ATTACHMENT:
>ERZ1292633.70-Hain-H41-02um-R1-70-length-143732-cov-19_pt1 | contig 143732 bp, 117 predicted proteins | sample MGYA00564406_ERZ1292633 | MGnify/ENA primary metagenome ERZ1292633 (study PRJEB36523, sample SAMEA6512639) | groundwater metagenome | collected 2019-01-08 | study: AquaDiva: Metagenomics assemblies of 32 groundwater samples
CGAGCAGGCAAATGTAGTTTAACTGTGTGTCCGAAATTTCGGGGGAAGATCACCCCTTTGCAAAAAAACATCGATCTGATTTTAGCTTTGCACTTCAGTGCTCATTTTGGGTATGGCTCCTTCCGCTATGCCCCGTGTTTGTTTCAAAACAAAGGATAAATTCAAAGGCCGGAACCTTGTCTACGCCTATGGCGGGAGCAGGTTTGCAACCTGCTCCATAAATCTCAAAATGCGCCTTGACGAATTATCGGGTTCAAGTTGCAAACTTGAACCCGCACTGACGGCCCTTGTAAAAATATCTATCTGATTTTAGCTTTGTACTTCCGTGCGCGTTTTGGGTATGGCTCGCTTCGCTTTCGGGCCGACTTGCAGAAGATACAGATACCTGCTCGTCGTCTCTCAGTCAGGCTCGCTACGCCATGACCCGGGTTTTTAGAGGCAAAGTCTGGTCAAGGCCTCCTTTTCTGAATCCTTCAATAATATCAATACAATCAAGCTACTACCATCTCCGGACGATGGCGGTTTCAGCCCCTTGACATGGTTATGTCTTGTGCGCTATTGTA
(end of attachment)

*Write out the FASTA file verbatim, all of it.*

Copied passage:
>ERZ1292633.70-Hain-H41-02um-R1-70-length-143732-cov-19_pt1 | contig 143732 bp, 117 predicted proteins | sample MGYA00564406_ERZ1292633 | MGnify/ENA primary metagenome ERZ1292633 (study PRJEB36523, sample SAMEA6512639) | groundwater metagenome | collected 2019-01-08 | study: AquaDiva: Metagenomics assemblies of 32 groundwater samples
CGAGCAGGCAAATGTAGTTTAACTGTGTGTCCGAAATTTCGGGGGAAGATCACCCCTTTGCAAAAAAACATCGATCTGATTTTAGCTTTGCACTTCAGTGCTCATTTTGGGTATGGCTCCTTCCGCTATGCCCCGTGTTTGTTTCAAAACAAAGGATAAATTCAAAGGCCGGAACCTTGTCTACGCCTATGGCGGGAGCAGGTTTGCAACCTGCTCCATAAATCTCAAAATGCGCCTTGACGAATTATCGGGTTCAAGTTGCAAACTTGAACCCGCACTGACGGCCCTTGTAAAAATATCTATCTGATTTTAGCTTTGTACTTCCGTGCGCGTTTTGGGTATGGCTCGCTTCGCTTTCGGGCCGACTTGCAGAAGATACAGATACCTGCTCGTCGTCTCTCAGTCAGGCTCGCTACGCCATGACCCGGGTTTTTAGAGGCAAAGTCTGGTCAAGGCCTCCTTTTCTGAATCCTTCAATAATATCAATACAATCAAGCTACTACCATCTCCGGACGATGGCGGTTTCAGCCCCTTGACATGGTTATGTCTTGTGCGCTATTGTA